I felt like a dangerous beast who, left untamed, would never be able to stop eating. I needed boundaries in my life. I needed to eat healthily.
I’d heard of the Paleo way of eating: cutting out all processed foods, grains, and legumes. A friend joined me, and we started the new diet straightaway.
Cutting out multiple food groups overnight is a bad idea; I was hungry all the time and my bowel movements went crazy. I was generally successful in following a Paleo way of eating, and as a result, I was eating healthier. Yet I’d neglected the root causes of my problem: my gut imbalance and dangerous psychological patterns
My obsession with food continued. It was just that, instead of bingeing on cakes and chocolate bars, I binged on 90% dark chocolate and fruit. Lots and lots of fruit. To most people, the idea of eating ‘too much fruit’ sounds ridiculous — but if you’ve ever given up artificial sugar only to find yourself consuming a whole packet of pears and 200g of blueberries in one sitting, you’ll understand that it’s no laughing matter.
My psychological patterns only got worse, because so many categories of food were now ‘forbidden’. I’d never been a big fan of legumes, but once they were banned from my diet, they suddenly became alluring. One day I found myself in the kitchen at midnight eating a can of red kidney beans I’d found in my cupboard.
Over the next year, I found myself going through a series of ‘clean eating’ phases and relapses. Building up habits and routines around healthy eating definitely helped me, but whenever a social occasion arose in which I couldn’t avoid eating forbidden foods, the untamed beast returned. Once I started, I couldn’t stop; I’d finish the day feeling bloated and sad.
One Day I Just Stopped Thinking About Food
I was paleo for about six months; I realized it was unsustainable. Then I gave up sugar; it was unrealistic to do permanently. I also tried intermittent fasting; it was too inconvenient.
From the ages of 18–20, my life was a series of attempts to eat healthily followed by dramatic relapses.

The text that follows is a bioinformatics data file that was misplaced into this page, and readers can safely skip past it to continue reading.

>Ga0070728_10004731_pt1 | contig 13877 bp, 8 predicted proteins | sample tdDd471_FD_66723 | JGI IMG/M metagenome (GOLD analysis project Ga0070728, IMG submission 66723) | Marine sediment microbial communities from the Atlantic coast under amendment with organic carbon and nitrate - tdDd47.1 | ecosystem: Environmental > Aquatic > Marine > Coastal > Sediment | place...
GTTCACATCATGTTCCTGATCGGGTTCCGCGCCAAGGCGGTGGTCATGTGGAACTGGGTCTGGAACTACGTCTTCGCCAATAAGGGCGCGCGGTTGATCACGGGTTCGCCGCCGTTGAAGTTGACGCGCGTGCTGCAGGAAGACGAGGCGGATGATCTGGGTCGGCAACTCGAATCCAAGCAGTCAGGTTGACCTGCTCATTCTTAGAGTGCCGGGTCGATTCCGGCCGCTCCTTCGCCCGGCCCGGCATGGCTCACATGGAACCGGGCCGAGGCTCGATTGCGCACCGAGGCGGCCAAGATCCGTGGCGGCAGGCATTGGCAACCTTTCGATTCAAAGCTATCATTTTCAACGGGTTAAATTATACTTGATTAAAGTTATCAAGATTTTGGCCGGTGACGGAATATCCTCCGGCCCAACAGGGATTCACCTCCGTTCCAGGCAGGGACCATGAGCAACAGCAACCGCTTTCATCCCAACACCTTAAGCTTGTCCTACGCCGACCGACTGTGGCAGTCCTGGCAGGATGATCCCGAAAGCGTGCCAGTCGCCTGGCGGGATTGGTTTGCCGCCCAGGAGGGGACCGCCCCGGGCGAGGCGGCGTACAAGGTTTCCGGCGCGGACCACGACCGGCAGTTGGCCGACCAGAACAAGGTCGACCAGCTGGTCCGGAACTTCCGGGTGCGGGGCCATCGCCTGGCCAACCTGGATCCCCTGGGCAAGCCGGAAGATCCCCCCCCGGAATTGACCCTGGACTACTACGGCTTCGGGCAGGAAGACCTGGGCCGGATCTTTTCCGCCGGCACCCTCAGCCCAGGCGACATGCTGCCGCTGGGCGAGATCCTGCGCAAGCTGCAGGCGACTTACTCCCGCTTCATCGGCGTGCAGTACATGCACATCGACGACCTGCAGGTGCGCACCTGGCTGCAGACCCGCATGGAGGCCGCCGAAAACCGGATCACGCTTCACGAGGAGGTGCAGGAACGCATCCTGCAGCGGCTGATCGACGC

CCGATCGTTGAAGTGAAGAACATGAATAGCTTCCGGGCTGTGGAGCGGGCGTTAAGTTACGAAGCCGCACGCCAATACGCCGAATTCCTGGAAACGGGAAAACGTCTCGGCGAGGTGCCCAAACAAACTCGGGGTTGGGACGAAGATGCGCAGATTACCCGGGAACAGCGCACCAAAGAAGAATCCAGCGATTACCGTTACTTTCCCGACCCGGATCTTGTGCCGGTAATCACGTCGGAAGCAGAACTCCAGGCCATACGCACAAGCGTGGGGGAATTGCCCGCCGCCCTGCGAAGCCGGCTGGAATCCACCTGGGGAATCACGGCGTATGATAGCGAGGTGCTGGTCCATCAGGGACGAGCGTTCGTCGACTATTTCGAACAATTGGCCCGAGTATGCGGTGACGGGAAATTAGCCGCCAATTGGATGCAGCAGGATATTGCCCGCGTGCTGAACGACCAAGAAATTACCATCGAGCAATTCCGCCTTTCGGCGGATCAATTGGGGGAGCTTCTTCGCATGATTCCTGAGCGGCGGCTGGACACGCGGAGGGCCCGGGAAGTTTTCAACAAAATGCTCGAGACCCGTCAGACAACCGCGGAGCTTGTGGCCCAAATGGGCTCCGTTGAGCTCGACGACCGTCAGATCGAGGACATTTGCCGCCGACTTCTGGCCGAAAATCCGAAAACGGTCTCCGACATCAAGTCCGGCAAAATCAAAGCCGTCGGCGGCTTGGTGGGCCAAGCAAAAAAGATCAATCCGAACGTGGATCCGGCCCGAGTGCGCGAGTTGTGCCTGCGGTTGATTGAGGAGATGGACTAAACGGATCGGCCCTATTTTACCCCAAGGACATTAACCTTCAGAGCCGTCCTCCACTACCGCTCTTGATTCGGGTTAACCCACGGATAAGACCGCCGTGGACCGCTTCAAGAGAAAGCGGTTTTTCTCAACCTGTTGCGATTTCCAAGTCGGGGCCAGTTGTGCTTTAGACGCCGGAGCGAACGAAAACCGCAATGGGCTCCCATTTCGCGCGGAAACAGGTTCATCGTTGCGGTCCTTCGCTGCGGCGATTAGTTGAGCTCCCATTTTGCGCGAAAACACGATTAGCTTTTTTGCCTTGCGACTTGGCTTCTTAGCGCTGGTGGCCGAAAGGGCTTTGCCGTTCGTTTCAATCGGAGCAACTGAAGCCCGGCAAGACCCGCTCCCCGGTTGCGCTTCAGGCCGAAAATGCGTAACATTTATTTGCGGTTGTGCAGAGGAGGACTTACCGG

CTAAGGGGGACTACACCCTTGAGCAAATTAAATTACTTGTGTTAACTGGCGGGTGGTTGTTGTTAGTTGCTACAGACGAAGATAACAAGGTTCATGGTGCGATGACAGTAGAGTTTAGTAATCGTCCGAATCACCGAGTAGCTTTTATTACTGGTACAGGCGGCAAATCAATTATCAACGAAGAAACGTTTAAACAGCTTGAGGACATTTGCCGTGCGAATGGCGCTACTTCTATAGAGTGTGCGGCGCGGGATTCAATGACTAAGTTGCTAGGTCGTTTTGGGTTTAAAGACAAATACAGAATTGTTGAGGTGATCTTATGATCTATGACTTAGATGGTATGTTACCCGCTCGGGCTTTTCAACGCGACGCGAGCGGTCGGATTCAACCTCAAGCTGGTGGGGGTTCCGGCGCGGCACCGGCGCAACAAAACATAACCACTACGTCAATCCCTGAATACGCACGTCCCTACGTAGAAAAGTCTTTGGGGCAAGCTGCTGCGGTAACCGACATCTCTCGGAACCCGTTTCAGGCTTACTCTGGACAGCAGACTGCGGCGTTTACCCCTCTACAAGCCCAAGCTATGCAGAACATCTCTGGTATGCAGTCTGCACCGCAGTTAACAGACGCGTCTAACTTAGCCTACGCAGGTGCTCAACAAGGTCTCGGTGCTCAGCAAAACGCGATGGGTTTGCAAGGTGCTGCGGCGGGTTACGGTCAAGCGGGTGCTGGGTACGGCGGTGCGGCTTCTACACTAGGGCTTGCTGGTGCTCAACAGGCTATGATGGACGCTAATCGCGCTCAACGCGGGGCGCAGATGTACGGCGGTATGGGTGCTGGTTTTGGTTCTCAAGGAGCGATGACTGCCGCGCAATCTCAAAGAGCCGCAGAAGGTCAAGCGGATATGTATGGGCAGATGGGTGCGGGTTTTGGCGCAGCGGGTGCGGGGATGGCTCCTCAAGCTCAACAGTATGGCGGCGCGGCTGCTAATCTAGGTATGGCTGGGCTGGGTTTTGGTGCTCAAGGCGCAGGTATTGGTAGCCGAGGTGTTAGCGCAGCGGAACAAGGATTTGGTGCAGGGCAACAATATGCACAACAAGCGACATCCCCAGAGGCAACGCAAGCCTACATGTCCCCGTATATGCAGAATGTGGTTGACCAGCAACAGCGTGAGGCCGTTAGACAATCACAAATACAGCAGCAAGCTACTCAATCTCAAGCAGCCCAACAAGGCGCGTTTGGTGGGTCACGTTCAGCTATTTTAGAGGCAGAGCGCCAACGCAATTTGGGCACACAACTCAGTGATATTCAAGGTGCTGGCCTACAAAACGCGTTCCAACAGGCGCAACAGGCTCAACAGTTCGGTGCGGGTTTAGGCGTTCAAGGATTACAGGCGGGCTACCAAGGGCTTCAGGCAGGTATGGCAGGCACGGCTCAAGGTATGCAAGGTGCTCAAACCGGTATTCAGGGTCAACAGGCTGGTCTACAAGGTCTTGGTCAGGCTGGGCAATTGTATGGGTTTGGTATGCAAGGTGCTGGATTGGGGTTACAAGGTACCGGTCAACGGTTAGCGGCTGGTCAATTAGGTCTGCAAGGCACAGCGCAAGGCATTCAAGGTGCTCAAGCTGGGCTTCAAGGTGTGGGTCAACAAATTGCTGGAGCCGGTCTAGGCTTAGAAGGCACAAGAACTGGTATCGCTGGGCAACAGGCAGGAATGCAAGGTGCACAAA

But when I went on my study abroad year to Mexico, I resolved that I would eat whatever I wanted. I wish I could say that, as if by magic, that was that and my problems disappeared — but the reality was that I just seemed to revert to old ways. I was eating out every other day (it was barely more expensive than cooking at home), indulging in sugary snacks most evenings, and cheese and tacos became my staple items. I gained around ten kilograms.
It was when I came home that the magic happened.
In my final few weeks in Mexico, I’d been ‘making the most’ of being able to eat all the food available to me. By the time I’d returned to the UK, I simply couldn’t stomach any more fatty or sugary foods; I just wanted rice and vegetables. So that was all I ate for most of the summer. Not because I was following some new eating regime, not because I was restricting myself, and not even because I wanted to be healthy. I was just tired of eating like rubbish and feeling like rubbish.
These days, I eat whatever and whenever I want without a second thought, and for the most part, I don’t think about food unless I’m hungry. I eat two or three times a day, I don’t tend to snack outside of that and, although I do enjoy indulging in junk food sometimes, I find it hard to eat that kind of thing excessively.
My journey with eating was an extreme one. I could’ve reached the place I’m in now a lot more quickly and easily if I’d just had a little more patience and perspective.
It’s not about punishment, restriction or willpower. It’s about your physiology and psychology.
I wasn’t an untamed beast. I was just a young girl who messed up my natural body signals a bit by eating too much sugar. It’s important to frame the problem in terms of logic and not emotion.
If you feel like you’re addicted to food, the worst thing you can do is restrict the amount or types of foods you’re eating.
You can be like me, and overload your system with the worst types of food until you just can’t stomach to not eat healthily anymore. Or you can just incorporate as many healthy foods as possible into your routine, without depriving yourself of the bad ones, and trust in the process.
If you want to hear more about my attempts to find purpose and tranquillity as I relaunch life abroad, subscribe to my newsletter and I’ll be sure to keep you updated.